Idiopathic hypertrophic pachymeningitis

Neurology. 2004 Mar 9;62(5):686-94. doi: 10.1212/01.wnl.0000113748.53023.b7.


Background: Hypertrophic pachymeningitis is an uncommon disorder that causes a localized or diffuse thickening of the dura mater and has been associated with rheumatoid arthritis, syphilis, Wegener's granulomatosis, tuberculosis, and cancer. Few series of the idiopathic variety have been described, particularly with respect to MRI correlation to clinical outcome and treatment.

Objective: To investigate the clinical and laboratory evaluation, course, and treatment of patients with idiopathic hypertrophic pachymeningitis (IHP), to correlate the MRI findings with the clinical course, and to review the literature on IHP.

Methods: Retrospective case series of 12 patients (9 men, 3 women), with a mean age of 55 years (range 39 to 88 years), who had IHP by imaging studies, meningeal or orbital biopsy, or both. The clinical features, laboratory evaluation, contrast-enhanced MRI, treatment, and clinical outcome were documented for each case. The mean duration of follow-up was 3.5 years (range 3 months to 16 years).

Results: The main clinical features at presentation were headache (11 cases), loss of vision (7 cases), diplopia (4 cases), papilledema (2 cases), other cranial nerve involvement (3 cases), ataxia (2 cases), and seizures (1 case). On the initial MRI, the location of abnormal enhancement of the dura mater correlated with the clinical findings and the sphenoid wing area was affected in all patients. The sedimentation rate was elevated in five cases. The CSF had increased protein in six cases and lymphocytosis in four cases. Biopsy of the dura mater in five cases and the orbital soft tissue in one case showed infiltrates of small mature lymphocytes, plasma cells, and epithelioid histiocytes, but no neoplasia, vasculitis, or infectious agents. Cultures of the CSF and biopsy material remained sterile. Corticosteroid therapy improved the vision in 7 of 8 cases and controlled headache in 10 of 11 cases. Five cases had partial improvement of other neurologic symptoms and signs. Recurrence developed with steroid tapering in six cases. One case had progressive deterioration and died. In four cases methotrexate or azathioprine was added with reduction of the steroid dose. Follow-up MRI performed in 11 patients correlated 80% with the clinical state (p = 0.01).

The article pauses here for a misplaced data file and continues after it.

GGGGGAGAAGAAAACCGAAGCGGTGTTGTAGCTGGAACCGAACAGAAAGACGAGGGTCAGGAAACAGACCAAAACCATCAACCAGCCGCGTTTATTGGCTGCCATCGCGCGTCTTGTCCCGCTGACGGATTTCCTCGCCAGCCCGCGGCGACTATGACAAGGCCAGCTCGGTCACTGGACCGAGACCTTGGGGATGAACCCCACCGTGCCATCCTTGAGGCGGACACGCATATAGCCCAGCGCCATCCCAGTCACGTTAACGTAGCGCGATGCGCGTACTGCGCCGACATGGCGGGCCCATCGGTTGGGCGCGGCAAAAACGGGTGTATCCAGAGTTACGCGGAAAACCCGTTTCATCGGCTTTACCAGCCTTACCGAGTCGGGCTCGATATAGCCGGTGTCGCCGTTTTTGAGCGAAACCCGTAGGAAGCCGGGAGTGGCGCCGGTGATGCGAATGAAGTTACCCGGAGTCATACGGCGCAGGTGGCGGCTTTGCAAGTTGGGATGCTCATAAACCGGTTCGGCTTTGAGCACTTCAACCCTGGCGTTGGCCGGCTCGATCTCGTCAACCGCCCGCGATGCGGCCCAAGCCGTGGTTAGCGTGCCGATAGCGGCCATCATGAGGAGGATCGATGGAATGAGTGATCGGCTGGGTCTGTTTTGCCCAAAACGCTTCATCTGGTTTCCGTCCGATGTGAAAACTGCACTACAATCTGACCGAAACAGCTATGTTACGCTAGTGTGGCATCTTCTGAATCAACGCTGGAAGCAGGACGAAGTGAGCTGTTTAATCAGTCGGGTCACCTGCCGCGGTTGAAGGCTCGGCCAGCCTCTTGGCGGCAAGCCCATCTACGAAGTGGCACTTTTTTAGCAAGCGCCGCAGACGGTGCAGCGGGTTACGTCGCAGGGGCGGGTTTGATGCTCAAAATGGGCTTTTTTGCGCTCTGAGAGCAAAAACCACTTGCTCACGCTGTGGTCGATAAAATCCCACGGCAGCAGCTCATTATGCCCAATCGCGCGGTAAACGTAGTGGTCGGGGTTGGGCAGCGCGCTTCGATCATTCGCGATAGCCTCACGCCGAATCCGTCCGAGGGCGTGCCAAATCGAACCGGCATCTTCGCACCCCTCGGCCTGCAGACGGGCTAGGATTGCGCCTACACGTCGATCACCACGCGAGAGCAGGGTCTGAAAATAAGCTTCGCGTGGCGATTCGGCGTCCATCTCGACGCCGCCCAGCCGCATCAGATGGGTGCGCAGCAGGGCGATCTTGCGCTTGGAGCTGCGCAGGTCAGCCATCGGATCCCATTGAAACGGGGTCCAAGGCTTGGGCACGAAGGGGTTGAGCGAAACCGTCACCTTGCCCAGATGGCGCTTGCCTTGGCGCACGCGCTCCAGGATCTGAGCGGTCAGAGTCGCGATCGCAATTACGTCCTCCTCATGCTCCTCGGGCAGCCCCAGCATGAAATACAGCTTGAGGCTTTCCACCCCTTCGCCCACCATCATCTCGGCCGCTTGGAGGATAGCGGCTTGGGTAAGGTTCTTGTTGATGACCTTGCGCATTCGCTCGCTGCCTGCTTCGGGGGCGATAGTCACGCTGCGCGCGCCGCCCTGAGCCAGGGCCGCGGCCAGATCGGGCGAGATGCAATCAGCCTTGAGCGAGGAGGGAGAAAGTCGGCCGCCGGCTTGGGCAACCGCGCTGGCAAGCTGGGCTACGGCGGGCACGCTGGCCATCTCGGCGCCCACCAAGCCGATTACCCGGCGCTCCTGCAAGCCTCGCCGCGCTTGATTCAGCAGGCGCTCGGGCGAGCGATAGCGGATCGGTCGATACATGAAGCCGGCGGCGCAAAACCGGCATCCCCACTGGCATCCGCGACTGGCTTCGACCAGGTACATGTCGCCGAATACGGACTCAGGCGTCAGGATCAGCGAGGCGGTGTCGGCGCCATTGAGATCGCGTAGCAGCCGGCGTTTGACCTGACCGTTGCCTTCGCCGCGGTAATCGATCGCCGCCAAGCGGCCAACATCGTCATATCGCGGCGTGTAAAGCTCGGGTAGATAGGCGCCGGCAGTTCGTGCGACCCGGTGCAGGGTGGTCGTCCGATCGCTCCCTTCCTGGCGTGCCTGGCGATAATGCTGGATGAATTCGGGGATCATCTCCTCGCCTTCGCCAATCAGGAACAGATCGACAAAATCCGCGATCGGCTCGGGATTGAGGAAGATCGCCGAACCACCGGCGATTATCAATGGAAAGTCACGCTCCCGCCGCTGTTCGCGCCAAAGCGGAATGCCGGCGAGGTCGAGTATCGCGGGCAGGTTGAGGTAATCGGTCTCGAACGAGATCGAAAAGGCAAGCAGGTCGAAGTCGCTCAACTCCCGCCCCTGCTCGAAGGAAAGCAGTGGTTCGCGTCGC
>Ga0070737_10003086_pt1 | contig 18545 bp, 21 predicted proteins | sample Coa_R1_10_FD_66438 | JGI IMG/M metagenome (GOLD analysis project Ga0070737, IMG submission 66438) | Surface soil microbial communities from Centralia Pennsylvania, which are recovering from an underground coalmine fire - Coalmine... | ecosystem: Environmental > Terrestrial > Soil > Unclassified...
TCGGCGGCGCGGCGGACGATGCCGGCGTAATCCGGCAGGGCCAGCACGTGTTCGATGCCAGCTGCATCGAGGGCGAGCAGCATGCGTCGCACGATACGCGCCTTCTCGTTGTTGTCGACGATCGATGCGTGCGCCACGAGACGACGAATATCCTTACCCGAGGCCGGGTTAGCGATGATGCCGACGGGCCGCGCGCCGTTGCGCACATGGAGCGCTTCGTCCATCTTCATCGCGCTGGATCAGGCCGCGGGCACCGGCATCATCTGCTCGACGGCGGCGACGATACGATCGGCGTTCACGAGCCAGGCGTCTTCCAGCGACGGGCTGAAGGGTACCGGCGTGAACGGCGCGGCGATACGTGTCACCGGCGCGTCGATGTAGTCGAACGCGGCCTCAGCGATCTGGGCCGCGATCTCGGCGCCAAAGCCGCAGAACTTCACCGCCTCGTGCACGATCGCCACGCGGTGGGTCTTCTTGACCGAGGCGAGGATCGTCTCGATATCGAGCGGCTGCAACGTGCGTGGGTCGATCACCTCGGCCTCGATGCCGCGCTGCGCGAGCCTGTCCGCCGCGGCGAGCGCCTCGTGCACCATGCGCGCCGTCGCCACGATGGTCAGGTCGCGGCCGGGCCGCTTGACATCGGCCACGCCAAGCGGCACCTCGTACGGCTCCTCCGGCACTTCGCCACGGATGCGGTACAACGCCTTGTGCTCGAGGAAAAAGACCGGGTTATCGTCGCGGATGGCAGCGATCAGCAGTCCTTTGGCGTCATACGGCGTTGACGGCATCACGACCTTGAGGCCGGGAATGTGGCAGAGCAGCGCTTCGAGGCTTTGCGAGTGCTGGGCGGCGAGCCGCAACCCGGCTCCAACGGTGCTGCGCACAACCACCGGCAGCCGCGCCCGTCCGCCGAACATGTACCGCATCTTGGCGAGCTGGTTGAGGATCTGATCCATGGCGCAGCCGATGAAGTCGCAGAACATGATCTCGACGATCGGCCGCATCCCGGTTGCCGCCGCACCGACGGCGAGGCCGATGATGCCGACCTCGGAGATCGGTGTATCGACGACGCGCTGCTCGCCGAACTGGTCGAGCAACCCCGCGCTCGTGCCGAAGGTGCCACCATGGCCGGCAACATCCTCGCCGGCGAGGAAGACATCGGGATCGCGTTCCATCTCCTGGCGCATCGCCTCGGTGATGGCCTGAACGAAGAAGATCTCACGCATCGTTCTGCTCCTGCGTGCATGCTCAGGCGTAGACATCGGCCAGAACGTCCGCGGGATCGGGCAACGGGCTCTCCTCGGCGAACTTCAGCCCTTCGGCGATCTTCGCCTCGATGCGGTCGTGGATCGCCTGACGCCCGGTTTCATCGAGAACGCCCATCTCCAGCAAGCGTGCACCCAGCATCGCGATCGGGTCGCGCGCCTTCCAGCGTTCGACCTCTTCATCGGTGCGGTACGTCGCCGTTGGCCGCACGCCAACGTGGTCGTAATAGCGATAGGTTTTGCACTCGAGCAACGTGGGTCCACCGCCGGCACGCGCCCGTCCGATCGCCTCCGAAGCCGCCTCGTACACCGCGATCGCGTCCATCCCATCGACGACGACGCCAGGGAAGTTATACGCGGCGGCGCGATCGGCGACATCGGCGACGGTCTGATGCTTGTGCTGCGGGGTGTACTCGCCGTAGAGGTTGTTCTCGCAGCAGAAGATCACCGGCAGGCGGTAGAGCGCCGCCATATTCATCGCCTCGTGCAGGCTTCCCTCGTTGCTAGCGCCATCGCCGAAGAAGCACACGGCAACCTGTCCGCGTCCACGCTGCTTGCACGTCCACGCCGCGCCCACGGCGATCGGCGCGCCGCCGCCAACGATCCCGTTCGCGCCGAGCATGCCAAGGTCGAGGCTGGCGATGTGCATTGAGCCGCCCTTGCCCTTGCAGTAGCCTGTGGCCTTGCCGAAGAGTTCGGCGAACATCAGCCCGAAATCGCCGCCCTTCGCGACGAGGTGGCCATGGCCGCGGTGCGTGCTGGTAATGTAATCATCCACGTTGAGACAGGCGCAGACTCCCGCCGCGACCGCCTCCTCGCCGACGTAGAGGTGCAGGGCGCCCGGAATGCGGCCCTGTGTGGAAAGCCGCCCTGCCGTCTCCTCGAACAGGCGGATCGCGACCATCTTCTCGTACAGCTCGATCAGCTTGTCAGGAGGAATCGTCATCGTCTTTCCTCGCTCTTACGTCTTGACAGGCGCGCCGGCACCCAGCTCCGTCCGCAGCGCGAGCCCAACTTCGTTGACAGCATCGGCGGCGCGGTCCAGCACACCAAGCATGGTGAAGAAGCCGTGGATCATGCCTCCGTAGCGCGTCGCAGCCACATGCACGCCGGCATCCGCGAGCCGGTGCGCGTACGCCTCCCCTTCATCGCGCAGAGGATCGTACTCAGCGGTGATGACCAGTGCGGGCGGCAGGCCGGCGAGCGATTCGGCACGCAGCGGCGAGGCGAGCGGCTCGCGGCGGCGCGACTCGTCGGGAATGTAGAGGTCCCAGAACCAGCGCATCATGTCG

Conclusion: IHP can be suspected on MRI and defined pathologically on biopsy. Untreated, the clinical course is usually marked by severe headache and progressive neurologic deterioration and vision loss. Although initially steroid-responsive, clinical manifestations frequently recur with corticosteroid taper, requiring the addition of immunosuppressive agents in some cases.

Publication types

  • Review

MeSH terms

  • Adult
  • Aged
  • Aged, 80 and over
  • Biopsy
  • Cranial Nerve Diseases / etiology
  • Diagnosis, Differential
  • Dura Mater / pathology
  • Female
  • Glucocorticoids / therapeutic use
  • Humans
  • Immunosuppressive Agents / therapeutic use
  • Magnetic Resonance Imaging
  • Male
  • Meningitis* / diagnosis
  • Meningitis* / pathology
  • Meningitis* / physiopathology
  • Meningitis* / therapy
  • Middle Aged


  • Glucocorticoids
  • Immunosuppressive Agents